WASHINGTON (APBnews.com) -- When U.S. Attorney General Janet Reno appointed former Republican senator John Danforth as special counsel to head up the Waco probe Sept. 9, Danforth said he would assemble a team of investigators from outside the Justice Department, possibly from outside the government. "My basic thought is, the FBI should not be investigating the FBI," Danforth told reporters then.
Later, in the Justice pressroom, a reporter joked that Danforth's detectives might be U.S. Postal Service cops, which brought cackles. But Danforth's office and the U.S. Postal Inspection Service have confirmed that a group of experienced federal postal inspectors will be tapped to investigate events that led to the deaths of about 80 followers of Branch Davidian cult leader David Koresh at their Texas compound on April 19, 1993.
After new evidence recently came to light, the FBI admitted its agents had used potentially flammable tear gas grenades that day, reversing six years of denials by both Justice and the FBI.
Upon Danforth's appointment, Reno excluded herself from oversight of the investigation, saying she is a potential witness. The selection of Postal Service investigators also suggests Justice will be a target of the probe. Postal Inspection Service spokesman Robert Bethel admitted the choice of postal inspectors may seem odd to Americans unfamiliar with the agency. "A lot of people don't know what a postal inspector is," he told APBnews.com. "If they hear of postal inspectors, they think, is that someone who inspects post offices?"
The 2,200 U.S. postal inspectors are federal investigators who carry badges and guns and typically investigate federal crimes involving the mails. Benjamin Franklin created the service in 1772, making it one of the nation's oldest law enforcement agencies, along with the U.S. Marshals Service.
Fraud and identity theft are the most common cases the inspectors unravel. The public may not realize it, Bethel said, but the Postal Service also investigates non-white collar crimes, including extortion and child pornography -- even murder -- if it involves Postal Service employees. "We've always been called the 'silent service,' because we go about our business and don't seek publicity," Bethel said.
The postal team has not been assembled, and Bethel said he was not aware that any specific agents had been assigned to Danforth yet. He referred all queries about the probe to the special counsel's St. Louis, Mo., office. Danforth aide Martha Fitz said she was not certain exactly how many postal inspectors would ultimately be called in to help the special counsel, but did not dispute news reports that about a dozen would be used. Postal Service tapped in Ruby Ridge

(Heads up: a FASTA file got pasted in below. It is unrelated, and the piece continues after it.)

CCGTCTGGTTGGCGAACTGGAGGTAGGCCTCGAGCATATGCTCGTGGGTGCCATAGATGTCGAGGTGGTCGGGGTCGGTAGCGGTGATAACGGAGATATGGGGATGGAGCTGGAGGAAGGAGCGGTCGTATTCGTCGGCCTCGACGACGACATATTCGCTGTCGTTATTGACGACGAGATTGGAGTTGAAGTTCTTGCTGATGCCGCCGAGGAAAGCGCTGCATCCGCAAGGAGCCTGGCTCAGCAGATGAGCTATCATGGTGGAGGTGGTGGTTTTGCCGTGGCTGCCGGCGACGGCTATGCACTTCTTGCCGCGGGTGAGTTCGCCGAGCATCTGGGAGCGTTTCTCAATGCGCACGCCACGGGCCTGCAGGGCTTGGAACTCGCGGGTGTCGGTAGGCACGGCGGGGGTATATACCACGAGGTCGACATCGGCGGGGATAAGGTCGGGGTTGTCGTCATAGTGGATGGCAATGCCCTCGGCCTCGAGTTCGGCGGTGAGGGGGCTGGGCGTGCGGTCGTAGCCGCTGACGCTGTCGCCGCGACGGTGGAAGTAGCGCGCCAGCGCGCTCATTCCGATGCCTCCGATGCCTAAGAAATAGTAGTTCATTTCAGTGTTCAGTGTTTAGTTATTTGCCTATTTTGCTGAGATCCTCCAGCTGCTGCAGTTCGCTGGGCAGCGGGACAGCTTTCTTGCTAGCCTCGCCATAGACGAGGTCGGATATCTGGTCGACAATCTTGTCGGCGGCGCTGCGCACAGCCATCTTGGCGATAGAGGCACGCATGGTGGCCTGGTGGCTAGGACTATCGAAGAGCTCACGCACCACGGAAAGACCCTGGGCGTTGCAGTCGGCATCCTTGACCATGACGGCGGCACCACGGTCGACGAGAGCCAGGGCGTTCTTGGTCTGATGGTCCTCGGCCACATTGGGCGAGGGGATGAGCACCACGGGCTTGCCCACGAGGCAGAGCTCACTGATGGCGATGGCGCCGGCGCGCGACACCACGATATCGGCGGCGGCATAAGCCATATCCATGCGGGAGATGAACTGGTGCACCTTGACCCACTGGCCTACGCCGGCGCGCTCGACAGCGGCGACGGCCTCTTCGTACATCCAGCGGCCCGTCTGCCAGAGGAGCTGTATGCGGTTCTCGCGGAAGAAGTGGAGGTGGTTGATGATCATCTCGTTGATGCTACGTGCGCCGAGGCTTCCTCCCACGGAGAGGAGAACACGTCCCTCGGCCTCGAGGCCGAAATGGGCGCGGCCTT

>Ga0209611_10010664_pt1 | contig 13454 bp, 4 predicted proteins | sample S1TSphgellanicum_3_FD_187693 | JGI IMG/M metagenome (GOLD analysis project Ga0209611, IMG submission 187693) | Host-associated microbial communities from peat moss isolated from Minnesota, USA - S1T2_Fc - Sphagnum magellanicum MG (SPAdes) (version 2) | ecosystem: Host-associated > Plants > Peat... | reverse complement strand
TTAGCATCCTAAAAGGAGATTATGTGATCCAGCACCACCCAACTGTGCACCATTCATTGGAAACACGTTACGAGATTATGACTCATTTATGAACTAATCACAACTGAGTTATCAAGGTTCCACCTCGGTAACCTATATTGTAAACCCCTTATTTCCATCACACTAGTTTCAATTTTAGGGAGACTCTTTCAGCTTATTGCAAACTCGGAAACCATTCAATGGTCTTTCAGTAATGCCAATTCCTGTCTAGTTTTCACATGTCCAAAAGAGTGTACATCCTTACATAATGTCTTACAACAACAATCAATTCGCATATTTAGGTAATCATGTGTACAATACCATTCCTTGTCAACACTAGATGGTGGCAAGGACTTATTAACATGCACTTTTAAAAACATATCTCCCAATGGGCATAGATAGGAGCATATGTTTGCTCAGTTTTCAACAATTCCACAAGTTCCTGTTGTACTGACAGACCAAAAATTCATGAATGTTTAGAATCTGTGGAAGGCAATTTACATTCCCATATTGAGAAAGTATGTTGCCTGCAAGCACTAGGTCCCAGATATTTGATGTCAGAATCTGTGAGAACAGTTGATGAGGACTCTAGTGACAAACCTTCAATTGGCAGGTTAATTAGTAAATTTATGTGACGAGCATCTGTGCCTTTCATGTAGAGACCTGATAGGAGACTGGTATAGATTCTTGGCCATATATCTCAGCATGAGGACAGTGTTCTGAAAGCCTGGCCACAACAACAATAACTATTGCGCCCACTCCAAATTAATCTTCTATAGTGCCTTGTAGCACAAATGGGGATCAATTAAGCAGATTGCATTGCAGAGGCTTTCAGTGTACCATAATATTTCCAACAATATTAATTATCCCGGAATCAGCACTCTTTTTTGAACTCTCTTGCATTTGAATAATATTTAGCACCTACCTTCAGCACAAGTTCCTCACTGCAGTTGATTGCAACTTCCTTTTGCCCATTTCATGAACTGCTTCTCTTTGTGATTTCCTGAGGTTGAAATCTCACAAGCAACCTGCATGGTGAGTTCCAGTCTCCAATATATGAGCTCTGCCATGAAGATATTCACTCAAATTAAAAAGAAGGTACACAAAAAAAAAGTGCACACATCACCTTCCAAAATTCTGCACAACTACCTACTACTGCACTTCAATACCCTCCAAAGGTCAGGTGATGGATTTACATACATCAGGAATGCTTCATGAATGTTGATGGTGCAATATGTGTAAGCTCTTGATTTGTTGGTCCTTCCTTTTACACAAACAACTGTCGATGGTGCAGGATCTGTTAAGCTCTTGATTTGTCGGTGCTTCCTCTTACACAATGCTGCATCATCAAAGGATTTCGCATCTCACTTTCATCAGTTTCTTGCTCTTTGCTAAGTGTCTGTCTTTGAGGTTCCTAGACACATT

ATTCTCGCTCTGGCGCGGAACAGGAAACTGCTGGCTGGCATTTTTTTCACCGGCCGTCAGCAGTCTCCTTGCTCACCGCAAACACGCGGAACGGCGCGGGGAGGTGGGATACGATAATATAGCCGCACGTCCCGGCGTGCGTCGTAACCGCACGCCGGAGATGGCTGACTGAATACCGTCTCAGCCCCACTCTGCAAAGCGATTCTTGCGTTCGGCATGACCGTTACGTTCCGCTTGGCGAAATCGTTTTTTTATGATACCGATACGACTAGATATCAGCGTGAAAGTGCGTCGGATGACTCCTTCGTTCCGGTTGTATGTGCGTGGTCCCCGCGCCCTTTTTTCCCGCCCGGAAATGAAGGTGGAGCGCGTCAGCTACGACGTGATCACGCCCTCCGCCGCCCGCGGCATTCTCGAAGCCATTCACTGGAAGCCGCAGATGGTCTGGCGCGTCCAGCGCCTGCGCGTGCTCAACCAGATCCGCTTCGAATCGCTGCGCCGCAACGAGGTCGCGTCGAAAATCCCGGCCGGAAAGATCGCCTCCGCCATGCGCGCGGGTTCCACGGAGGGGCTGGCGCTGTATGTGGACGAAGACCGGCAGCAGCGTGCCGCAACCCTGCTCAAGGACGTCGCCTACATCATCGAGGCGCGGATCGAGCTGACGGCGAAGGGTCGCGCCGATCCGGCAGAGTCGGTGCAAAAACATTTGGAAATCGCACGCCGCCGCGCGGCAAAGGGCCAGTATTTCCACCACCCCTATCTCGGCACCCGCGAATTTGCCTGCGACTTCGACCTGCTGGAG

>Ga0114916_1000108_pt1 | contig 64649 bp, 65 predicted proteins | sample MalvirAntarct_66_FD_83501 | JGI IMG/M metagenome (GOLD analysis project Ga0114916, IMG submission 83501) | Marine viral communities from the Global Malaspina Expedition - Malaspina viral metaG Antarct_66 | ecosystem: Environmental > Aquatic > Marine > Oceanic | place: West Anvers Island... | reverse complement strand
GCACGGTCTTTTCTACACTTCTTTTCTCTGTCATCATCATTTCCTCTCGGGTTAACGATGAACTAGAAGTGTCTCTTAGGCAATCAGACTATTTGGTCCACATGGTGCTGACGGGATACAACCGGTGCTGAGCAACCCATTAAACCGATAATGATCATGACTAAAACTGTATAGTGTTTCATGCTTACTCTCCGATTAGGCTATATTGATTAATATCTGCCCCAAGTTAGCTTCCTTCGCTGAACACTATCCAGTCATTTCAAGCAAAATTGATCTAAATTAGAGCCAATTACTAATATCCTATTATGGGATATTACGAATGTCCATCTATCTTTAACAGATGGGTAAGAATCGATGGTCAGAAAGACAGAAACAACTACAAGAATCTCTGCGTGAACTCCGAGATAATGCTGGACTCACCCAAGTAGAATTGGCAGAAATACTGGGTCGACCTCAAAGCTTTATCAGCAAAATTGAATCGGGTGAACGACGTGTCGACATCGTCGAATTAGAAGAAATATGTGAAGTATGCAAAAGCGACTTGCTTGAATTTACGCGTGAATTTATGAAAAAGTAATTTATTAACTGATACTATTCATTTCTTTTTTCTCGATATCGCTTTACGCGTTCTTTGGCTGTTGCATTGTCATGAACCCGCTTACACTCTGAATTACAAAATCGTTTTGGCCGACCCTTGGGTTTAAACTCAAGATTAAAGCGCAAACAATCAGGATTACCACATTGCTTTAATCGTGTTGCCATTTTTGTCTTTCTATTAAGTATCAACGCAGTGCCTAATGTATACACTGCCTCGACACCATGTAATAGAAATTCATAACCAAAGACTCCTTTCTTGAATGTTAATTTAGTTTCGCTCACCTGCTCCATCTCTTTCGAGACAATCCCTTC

While it is unusual for postal inspectors to dig into matters not involving the mails, it is not the first time they have been called upon to investigate FBI investigators.
In 1996, postal inspectors were asked to help FBI agents look at a previous disaster for the Clinton administration -- the bureau's standoff with white supremacist Randy Weaver at Ruby Ridge, Idaho. During several armed confrontations in 1992, one federal agent was killed and an FBI sniper fatally wounded Weaver's wife Vicki.
Postal inspectors helped build a case against FBI official E. Michael Kahoe in the matter, who was alleged to have destroyed evidence and obstructed justice.
Retired postal inspector Juan Albornoz, a board member of the Federal Law Enforcement Officers Association, said he is leery of the Danforth probe, fearing the special counsel has already implied federal agents are to blame for the fatal blaze.
He cited Danforth's Sept. 9 statement, when he said: "My job is to answer the dark questions... Did the government kill people?"
"That's an inflammatory statement," Albornoz ssaid. "[Danforth] is creating the context of a homicide -- a murder," without proof.
The 21-year Postal Inspection Service veteran said inspectors are white-collar detectives well suited to investigate a corporate-like cover-up, but suggested it would have been fairer to select a multi-agency team to work the re-opened case.
"I think it's an insult to law enforcement," said Albornoz. "It's a horrible assumption to think that we cannot be trusted to investigate ourselves."
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